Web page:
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Etching Test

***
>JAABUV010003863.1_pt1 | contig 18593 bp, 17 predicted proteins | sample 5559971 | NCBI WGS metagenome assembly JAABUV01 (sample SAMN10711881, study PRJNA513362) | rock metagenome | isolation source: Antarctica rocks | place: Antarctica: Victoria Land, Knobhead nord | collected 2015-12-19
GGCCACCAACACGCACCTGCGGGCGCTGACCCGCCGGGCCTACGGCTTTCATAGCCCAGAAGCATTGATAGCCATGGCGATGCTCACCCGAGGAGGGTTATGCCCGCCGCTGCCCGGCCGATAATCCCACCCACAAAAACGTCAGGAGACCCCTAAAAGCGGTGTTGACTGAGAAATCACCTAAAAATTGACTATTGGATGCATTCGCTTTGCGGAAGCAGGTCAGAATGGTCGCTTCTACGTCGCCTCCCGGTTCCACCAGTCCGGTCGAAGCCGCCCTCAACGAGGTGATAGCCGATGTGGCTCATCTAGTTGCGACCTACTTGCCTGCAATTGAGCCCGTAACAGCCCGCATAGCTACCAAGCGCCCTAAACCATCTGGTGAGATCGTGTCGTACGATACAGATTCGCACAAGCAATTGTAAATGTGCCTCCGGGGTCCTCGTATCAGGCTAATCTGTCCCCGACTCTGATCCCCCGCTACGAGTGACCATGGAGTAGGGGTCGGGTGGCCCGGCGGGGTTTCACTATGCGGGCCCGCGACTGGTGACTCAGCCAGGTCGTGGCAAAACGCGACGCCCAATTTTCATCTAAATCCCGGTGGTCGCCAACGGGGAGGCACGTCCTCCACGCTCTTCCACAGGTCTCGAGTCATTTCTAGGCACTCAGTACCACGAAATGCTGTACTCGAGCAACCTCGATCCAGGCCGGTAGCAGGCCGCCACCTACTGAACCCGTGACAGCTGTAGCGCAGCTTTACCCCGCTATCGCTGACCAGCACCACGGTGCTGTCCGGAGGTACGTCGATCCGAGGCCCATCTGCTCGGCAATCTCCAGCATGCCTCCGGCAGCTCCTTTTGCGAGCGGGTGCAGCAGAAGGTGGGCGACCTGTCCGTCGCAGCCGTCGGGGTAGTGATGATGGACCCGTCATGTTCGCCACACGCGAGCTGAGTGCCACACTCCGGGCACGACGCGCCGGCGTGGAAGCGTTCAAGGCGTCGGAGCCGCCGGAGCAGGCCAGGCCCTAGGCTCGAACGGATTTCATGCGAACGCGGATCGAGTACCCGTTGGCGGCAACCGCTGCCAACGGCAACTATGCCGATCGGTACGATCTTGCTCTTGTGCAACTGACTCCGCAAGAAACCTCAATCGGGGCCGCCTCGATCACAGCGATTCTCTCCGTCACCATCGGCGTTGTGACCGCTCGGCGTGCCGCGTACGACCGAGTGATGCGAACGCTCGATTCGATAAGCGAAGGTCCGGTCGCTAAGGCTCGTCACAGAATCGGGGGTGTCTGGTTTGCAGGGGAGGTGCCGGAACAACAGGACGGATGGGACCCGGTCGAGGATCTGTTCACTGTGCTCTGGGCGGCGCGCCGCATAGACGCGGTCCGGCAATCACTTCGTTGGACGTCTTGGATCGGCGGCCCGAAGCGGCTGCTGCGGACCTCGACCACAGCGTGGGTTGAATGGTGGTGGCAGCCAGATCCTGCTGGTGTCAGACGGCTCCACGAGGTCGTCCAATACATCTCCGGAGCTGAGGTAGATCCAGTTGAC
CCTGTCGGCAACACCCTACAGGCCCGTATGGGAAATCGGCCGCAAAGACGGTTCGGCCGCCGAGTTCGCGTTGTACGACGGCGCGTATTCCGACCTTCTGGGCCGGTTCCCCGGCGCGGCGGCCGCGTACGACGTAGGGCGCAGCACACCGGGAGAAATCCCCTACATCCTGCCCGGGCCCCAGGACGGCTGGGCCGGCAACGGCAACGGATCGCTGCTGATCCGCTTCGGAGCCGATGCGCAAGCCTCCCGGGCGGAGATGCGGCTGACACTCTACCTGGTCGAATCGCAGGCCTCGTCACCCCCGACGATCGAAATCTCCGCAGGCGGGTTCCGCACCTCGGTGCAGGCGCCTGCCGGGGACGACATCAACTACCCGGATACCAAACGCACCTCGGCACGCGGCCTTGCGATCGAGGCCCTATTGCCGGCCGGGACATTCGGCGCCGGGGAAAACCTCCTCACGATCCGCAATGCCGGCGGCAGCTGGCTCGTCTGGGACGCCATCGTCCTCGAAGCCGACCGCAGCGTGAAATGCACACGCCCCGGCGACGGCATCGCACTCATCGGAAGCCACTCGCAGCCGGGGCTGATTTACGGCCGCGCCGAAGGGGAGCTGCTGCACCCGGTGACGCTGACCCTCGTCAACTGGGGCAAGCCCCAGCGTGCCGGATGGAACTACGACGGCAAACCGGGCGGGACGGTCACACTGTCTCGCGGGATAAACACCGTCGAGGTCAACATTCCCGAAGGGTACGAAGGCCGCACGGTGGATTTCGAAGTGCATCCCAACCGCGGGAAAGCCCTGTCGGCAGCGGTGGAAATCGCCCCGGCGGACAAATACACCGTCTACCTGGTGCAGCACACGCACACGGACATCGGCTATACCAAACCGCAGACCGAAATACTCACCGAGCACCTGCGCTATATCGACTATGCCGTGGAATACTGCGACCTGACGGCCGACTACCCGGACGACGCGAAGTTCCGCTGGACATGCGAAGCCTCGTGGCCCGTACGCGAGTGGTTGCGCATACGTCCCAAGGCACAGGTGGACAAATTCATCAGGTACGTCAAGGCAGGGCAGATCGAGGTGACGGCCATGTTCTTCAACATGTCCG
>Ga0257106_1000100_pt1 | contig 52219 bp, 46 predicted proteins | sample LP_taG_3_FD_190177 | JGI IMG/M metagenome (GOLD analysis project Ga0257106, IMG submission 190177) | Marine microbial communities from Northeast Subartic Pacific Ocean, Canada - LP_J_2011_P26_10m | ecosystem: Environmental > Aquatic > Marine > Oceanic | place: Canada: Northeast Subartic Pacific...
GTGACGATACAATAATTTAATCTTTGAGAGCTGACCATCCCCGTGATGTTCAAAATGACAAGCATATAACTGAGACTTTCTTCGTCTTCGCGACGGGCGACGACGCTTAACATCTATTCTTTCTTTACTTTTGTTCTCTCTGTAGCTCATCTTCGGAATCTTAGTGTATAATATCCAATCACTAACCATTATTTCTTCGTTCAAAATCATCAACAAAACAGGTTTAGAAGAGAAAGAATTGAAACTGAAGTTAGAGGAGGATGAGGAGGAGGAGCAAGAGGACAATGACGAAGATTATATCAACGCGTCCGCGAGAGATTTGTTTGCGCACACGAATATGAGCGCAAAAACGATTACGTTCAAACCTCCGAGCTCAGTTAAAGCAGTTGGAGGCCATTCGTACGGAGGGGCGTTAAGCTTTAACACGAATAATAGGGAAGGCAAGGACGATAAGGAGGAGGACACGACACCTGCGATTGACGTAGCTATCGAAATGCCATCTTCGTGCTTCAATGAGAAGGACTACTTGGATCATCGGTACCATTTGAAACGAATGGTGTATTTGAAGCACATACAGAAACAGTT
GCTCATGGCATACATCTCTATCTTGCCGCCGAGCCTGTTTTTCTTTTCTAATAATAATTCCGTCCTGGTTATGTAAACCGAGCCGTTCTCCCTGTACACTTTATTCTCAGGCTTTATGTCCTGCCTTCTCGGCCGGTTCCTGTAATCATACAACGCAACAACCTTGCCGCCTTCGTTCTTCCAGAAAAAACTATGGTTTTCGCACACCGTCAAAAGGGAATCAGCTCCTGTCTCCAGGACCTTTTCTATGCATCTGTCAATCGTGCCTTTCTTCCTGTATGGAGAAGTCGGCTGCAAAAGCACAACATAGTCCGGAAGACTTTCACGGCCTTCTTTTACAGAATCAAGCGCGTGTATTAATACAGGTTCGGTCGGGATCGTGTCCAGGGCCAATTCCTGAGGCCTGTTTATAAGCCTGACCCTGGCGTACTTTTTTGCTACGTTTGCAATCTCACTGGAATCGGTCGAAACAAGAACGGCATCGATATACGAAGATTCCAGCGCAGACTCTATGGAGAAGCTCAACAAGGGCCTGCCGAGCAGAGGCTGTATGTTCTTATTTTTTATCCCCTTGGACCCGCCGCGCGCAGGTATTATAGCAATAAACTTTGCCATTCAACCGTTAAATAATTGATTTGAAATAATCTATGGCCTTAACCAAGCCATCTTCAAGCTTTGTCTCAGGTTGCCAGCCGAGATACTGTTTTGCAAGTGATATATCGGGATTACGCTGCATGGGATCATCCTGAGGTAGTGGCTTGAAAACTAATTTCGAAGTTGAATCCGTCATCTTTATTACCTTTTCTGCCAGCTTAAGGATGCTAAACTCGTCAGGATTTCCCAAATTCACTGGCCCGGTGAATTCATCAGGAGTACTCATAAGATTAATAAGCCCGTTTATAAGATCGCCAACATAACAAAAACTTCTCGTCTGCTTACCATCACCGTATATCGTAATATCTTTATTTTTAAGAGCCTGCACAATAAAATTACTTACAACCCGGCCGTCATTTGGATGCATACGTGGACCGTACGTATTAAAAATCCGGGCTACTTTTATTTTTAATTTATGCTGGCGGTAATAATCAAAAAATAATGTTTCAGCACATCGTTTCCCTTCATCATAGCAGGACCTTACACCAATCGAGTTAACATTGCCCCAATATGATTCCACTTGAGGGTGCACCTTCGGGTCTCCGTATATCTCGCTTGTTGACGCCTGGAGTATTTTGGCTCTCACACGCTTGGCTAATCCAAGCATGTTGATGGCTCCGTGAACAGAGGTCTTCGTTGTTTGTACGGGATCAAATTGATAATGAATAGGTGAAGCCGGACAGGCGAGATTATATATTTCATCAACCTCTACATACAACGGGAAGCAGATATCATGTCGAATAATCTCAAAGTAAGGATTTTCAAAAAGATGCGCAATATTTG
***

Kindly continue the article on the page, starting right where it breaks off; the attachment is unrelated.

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Figure 7-69.—Rupturing fillet weld test plate. (fig. 7-69) until a break occurs in the joint. This force may be applied by hydraulics or hammer blows. In  addition  to  checking  the  fractured  weld  for soundness, now is a good time to etch the weld to check for cracks. Etching Test The  ETCHING  TEST  is  used  to  determine  the soundness of a weld and also make visible the boundary between the base metal and the weld metal. To accomplish the test, you must cut a test piece from the welded joint so it shows a complete transverse section of the weld. You can make the cut by either sawing or flame cutting. File the face of the cut and then polish it with grade 00 abrasive cloth. Now place the test piece in the etching solution. The etching solutions generally used are hydrochlo- ric  acid,  ammonium  persulfate,  iodine  and  potassium iodide, or nitric acid. Each solution highlights different defects and areas of the weld. The hydrochloric acid dissolves  slag  inclusions  and  enlarges  gas  pockets, while nitric acid is used to show the refined zone as well as the metal zone. Tensile  Strength  Test The term TENSILE  STRENGTH  may be defined as the resistance to longitudinal stress or pull and is meas- ured in pounds per square inch of cross section. Testing for tensile strength involves placing a weld sample in a tensile testing machine and pulling on the test sample until it breaks. Figure  7-70.—Standard  tensile  test  specimen. The essential features of a tensile testing machine are the parts that pull the test specimen and the devices that  measure  the  resistance  of  the  test  specimen.  Another instrument,  known  as  an  extensometer  or  strain  gauge, is also used to measure the strain in the test piece. Some equipment comes with a device that records and plots the stress-strain curve for a permanent record. The tensile test is classified as a destructive test because  the  test  specimen  must  be  loaded  or  stressed until it fails. Because of the design of the test machine, weld  samples  must  be  machined  to  specific  dimensions. This explains why the test is made on a standard speci- men, rather than on the part itself. It is important that the test  specimen  represents  the  part.  Not  only  must  the specimen be given the same heat treatment as the part but it also must be heat-treated at the same time. There are many standard types of tensile test speci- mens, and figure 7-70 shows one standard type of speci- men commonly used. The standard test piece is an accurately machined specimen. Overall length is not a critical item, but the diameter and gauge length are. The 0.505-inch-diameter  (0.2  square  inch  area)  cross  section of the reduced portion provides an easy factor to ma- nipulate arithmetically. The 2-inch gauge length is the distance  between  strain-measuring  points.  This  is  the portion of the specimen where you attach the exten- someter. In addition, you can use the gauge length to determine  percent  elongation. The tensile test amounts to applying a smooth, steadily increasing load (or pull) on a test specimen and measuring the resistance of the specimen until it breaks. Even if recording equipment is not available, the testis not difficult to perform. During the test, you observe the behavior of the specimen and record the extensometer and gauge readings at regular intervals. After the speci- men breaks and the fracturing load is recorded, you measure  the  specimen  with  calipers  to  determine  the percent of elongation and the percent reduction in area. In  addition,  you  should  plot  a  stress-strain  curve.  From the data obtained, you can determine tensile strength, 7-42



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